Hundreds of thousands of residents from northeast Queens would be negatively affected by the U.S. House of Representatives’ vote last week to repeal the sweeping health-care reform that became law last year, Rep. Gary Ackerman (D-Bayside) said.
The House voted 245-189 for the repeal, including every Republican House member and three Democrats. No New York representative voted for it and Democrats have widely criticized the move, which they say would remove coverage for millions of Americans but which Republicans have said is necessary to control health-care costs.
“I’m not just voting no, I’m voting heck no,” Ackerman said of the bill. “Republicans and Democrats should be working together to figure out how to make things better. You don’t make things better by taking away these critical and necessary health benefits.”
While the House passed the measure, U.S. Senate Majority Leader Harry Reid (D-Nev.) said he does not plan to bring the bill for a vote in the Senate. In the unlikely case that the bill made its way past the Democratic Senate, President Barack Obama would not be expected to sign the bill since health care reform was a major component of his campaign and a feat for his administration.
The health-care law approved last year was designed to provide health insurance for more than 30 million Americans, in part by expanding Medicaid and providing federal subsidies to allow Americans who could not previously afford coverage to buy private insurance.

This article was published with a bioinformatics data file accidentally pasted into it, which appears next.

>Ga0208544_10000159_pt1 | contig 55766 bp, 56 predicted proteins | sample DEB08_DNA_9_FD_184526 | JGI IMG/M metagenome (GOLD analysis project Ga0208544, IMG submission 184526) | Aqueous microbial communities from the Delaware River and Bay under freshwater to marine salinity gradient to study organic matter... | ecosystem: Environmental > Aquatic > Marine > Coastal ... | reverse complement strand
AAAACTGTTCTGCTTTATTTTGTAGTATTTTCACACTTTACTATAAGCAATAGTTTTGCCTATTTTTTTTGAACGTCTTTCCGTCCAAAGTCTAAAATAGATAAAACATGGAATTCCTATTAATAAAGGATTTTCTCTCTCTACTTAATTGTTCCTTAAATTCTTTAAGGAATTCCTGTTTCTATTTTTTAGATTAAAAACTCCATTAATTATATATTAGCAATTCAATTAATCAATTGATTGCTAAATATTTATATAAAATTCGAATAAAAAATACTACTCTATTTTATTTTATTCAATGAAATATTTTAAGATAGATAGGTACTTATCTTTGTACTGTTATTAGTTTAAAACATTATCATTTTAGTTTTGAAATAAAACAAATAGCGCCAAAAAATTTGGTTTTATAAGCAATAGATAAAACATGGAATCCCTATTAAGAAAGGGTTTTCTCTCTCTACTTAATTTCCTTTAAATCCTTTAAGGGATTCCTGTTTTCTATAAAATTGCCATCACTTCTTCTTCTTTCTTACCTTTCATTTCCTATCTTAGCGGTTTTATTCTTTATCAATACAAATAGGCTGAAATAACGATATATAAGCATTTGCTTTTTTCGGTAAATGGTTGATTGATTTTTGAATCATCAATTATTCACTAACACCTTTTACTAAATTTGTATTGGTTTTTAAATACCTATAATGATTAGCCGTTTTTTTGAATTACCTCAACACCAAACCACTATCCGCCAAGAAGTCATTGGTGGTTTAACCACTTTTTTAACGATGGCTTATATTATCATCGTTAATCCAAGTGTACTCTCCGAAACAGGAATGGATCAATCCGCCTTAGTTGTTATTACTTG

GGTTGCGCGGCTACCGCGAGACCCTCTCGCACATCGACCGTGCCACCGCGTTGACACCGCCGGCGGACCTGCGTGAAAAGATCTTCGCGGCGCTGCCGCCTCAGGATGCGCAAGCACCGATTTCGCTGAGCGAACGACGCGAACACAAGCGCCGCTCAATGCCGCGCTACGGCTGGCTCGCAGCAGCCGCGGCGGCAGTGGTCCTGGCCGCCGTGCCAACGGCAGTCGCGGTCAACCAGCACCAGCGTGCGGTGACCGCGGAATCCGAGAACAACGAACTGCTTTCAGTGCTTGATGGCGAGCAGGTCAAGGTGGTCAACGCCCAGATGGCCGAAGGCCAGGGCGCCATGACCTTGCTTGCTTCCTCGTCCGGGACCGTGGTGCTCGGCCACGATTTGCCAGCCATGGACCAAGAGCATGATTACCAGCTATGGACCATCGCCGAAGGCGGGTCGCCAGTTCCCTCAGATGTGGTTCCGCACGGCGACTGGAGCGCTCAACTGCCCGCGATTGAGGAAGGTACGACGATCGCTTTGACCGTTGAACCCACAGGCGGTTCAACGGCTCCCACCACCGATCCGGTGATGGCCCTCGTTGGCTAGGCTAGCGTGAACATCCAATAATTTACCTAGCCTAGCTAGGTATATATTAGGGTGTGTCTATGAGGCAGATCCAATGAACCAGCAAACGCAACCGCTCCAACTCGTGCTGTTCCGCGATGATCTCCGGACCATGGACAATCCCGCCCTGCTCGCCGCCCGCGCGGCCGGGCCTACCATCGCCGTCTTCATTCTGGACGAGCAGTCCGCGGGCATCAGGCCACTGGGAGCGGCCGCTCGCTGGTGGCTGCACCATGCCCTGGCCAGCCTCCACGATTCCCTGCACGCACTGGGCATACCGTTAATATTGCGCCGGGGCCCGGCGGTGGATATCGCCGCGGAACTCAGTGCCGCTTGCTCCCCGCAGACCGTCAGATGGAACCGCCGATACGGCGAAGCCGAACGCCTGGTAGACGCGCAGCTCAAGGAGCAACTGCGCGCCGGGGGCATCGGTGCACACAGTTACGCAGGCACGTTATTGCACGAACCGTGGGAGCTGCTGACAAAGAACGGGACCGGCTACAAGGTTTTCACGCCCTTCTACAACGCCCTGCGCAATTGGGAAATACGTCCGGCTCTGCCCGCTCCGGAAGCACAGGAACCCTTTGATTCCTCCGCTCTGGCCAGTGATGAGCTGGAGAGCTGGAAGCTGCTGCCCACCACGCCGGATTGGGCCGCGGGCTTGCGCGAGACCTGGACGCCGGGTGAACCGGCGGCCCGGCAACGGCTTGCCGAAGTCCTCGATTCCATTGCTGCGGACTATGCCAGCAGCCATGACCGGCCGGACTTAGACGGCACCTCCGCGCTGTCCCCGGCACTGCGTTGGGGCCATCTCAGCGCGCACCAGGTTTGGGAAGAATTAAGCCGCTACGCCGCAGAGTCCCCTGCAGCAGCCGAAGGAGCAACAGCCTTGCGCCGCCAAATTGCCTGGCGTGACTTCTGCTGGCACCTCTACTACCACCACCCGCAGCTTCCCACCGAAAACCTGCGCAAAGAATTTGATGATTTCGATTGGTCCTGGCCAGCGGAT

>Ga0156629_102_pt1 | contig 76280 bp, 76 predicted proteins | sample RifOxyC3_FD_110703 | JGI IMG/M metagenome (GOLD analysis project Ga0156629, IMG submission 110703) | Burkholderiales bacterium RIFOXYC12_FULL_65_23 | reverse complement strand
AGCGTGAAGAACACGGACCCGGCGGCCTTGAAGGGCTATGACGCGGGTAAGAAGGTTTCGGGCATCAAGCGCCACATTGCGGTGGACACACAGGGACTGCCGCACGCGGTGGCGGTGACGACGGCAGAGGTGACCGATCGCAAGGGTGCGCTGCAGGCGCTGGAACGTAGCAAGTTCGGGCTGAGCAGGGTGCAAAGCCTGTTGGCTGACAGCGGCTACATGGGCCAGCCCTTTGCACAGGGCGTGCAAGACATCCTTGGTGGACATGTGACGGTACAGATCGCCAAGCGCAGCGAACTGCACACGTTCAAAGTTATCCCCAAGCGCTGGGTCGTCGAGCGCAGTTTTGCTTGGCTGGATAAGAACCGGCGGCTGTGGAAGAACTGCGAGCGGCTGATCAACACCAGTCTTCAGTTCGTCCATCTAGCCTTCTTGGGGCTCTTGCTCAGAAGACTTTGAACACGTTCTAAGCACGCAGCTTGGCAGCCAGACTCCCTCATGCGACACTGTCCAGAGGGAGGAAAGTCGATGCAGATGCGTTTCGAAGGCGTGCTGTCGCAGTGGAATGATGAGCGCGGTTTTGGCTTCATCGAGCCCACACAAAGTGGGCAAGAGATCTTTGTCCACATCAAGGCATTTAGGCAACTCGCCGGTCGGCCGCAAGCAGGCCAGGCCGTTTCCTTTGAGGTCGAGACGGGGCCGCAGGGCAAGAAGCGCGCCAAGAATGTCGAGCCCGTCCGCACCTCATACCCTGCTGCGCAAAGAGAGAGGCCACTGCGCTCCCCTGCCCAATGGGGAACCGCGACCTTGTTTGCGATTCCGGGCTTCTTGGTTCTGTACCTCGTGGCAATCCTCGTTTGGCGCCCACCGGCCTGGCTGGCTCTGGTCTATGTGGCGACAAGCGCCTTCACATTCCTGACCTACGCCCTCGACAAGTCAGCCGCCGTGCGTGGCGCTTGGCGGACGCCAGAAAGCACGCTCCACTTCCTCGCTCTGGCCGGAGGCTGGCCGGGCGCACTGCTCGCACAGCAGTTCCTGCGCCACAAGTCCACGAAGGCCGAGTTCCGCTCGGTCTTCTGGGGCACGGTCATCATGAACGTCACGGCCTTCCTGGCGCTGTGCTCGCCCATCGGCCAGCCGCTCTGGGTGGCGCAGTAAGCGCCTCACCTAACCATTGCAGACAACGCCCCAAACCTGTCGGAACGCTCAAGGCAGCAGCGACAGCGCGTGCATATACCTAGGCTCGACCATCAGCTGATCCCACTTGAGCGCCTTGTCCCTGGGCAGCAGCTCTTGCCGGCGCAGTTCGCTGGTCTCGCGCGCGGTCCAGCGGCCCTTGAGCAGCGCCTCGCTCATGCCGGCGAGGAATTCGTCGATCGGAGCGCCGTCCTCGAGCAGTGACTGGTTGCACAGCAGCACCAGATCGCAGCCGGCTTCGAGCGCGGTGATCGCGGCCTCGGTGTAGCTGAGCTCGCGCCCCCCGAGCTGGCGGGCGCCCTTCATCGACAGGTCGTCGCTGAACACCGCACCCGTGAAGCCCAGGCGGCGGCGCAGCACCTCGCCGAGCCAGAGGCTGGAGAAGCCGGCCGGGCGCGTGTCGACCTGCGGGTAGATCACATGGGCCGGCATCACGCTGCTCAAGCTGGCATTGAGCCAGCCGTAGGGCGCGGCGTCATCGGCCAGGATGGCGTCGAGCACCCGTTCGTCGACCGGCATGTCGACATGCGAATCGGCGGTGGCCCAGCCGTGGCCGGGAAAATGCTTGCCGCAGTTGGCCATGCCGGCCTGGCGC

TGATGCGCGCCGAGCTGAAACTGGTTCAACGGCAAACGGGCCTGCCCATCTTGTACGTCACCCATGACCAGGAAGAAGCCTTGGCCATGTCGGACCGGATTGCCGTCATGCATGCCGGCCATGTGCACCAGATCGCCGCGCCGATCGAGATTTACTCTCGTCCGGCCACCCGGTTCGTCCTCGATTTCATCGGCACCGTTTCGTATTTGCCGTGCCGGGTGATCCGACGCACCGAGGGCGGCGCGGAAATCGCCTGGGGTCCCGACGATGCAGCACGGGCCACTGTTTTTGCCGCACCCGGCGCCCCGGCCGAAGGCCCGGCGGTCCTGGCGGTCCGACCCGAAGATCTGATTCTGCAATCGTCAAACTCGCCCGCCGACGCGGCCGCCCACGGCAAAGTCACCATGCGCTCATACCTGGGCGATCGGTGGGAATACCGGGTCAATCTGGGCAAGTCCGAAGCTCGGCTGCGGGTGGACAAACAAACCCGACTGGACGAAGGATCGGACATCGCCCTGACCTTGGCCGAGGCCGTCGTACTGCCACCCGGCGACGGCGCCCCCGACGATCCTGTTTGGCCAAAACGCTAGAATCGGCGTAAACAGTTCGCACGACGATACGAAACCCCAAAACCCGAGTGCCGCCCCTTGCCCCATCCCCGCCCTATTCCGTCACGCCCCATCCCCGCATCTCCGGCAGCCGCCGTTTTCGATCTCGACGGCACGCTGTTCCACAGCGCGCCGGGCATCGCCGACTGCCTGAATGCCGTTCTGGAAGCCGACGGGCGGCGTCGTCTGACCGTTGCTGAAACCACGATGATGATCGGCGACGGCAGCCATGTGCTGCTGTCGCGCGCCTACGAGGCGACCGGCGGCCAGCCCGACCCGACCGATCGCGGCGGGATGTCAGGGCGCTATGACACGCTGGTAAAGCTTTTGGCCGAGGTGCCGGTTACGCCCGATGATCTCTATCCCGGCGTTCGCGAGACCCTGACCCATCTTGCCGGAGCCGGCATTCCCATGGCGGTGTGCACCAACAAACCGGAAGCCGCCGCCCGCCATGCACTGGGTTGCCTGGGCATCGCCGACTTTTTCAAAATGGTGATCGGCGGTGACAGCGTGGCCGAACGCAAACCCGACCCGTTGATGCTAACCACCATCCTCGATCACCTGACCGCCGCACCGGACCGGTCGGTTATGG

“We’re committing an immoral act by repealing the health-care law,” Ackerman said.
If the repeal nullified the health-care law, as many as 311,000 — which includes up to 37,000 children — of Ackerman’s constituents could be denied health insurance because of pre-existing conditions, according to the Queens lawmaker. Ackerman’s district covers northeast Queens, including Bayside, Douglaston, Fresh Meadows, Flushing, Jamaica Estates, Little Neck and Whitestone and portions of Nassau County on Long Island.
About 69,000 residents in his district who received health care because of the reform law would lose their insurance, the legislator said.
Up to 14,200 small businesses in his district could lose their tax credits for providing health care, according to Ackerman
“We’ve been hearing from small businesses who are very, very concerned,” Ackerman said.
About 2,400 college students and graduates in Ackerman’s coverage area would no longer be covered by their parents’ health plan until they are 26 years old, according to the legislator.
Many other Queens legislators also slammed the House bill, including Reps. Anthony Weiner (D-Forest Hills) and Joseph Crowley (D-Jackson Heights.)
“Throughout the more than yearlong debate over health-care reform, Republicans never offered an alternative plan of their own,” Weiner said. “Now, they pass a bill to repeal health care and instead of offering up their own proposal, they say, ‘Let’s have the committees try to figure this all out.’”
Republicans have formed a committee to look into how to change health care, including what House Majority Leader John Boehner (R-Ohio) said were efforts to lower health-care premiums and reform the medical liability system.
“The American people deserve a thorough and forward-looking discussion of the health-care law’s impact on our economy and how best to replace it with reforms that reflect their priorities,” Boehner said in a statement.
Crowley said on the floor before the vote that he was vehemently opposed to the repeal.
“This is called the Harry Houdini health strategy,” Crowley said. “Now you have health insurance, now you don’t. This bill is clearly wrong.”
Reach reporter Anna Gustafson by e-mail at agustafson
©2011 Community News Group
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